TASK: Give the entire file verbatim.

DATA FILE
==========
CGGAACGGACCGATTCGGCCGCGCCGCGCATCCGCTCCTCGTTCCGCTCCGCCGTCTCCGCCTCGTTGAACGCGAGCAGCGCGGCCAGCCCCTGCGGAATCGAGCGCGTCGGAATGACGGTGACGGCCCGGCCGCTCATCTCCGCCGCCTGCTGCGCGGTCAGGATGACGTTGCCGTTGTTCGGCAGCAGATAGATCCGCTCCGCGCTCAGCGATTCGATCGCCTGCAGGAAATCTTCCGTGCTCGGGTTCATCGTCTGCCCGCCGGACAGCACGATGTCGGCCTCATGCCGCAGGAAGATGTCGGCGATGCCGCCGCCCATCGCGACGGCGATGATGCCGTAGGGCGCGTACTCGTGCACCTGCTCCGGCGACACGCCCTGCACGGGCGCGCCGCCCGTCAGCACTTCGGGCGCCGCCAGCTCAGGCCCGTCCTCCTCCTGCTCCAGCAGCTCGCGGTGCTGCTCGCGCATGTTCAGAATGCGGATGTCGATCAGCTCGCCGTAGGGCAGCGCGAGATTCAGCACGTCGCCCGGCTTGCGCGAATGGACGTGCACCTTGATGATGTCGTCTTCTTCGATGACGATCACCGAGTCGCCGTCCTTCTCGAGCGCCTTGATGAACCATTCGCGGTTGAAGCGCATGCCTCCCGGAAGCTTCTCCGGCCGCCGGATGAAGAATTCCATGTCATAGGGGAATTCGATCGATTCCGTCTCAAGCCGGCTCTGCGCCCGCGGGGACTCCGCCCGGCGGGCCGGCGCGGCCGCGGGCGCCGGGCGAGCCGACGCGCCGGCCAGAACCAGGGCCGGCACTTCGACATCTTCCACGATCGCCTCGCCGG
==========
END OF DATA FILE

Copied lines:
CGGAACGGACCGATTCGGCCGCGCCGCGCATCCGCTCCTCGTTCCGCTCCGCCGTCTCCGCCTCGTTGAACGCGAGCAGCGCGGCCAGCCCCTGCGGAATCGAGCGCGTCGGAATGACGGTGACGGCCCGGCCGCTCATCTCCGCCGCCTGCTGCGCGGTCAGGATGACGTTGCCGTTGTTCGGCAGCAGATAGATCCGCTCCGCGCTCAGCGATTCGATCGCCTGCAGGAAATCTTCCGTGCTCGGGTTCATCGTCTGCCCGCCGGACAGCACGATGTCGGCCTCATGCCGCAGGAAGATGTCGGCGATGCCGCCGCCCATCGCGACGGCGATGATGCCGTAGGGCGCGTACTCGTGCACCTGCTCCGGCGACACGCCCTGCACGGGCGCGCCGCCCGTCAGCACTTCGGGCGCCGCCAGCTCAGGCCCGTCCTCCTCCTGCTCCAGCAGCTCGCGGTGCTGCTCGCGCATGTTCAGAATGCGGATGTCGATCAGCTCGCCGTAGGGCAGCGCGAGATTCAGCACGTCGCCCGGCTTGCGCGAATGGACGTGCACCTTGATGATGTCGTCTTCTTCGATGACGATCACCGAGTCGCCGTCCTTCTCGAGCGCCTTGATGAACCATTCGCGGTTGAAGCGCATGCCTCCCGGAAGCTTCTCCGGCCGCCGGATGAAGAATTCCATGTCATAGGGGAATTCGATCGATTCCGTCTCAAGCCGGCTCTGCGCCCGCGGGGACTCCGCCCGGCGGGCCGGCGCGGCCGCGGGCGCCGGGCGAGCCGACGCGCCGGCCAGAACCAGGGCCGGCACTTCGACATCTTCCACGATCGCCTCGCCGG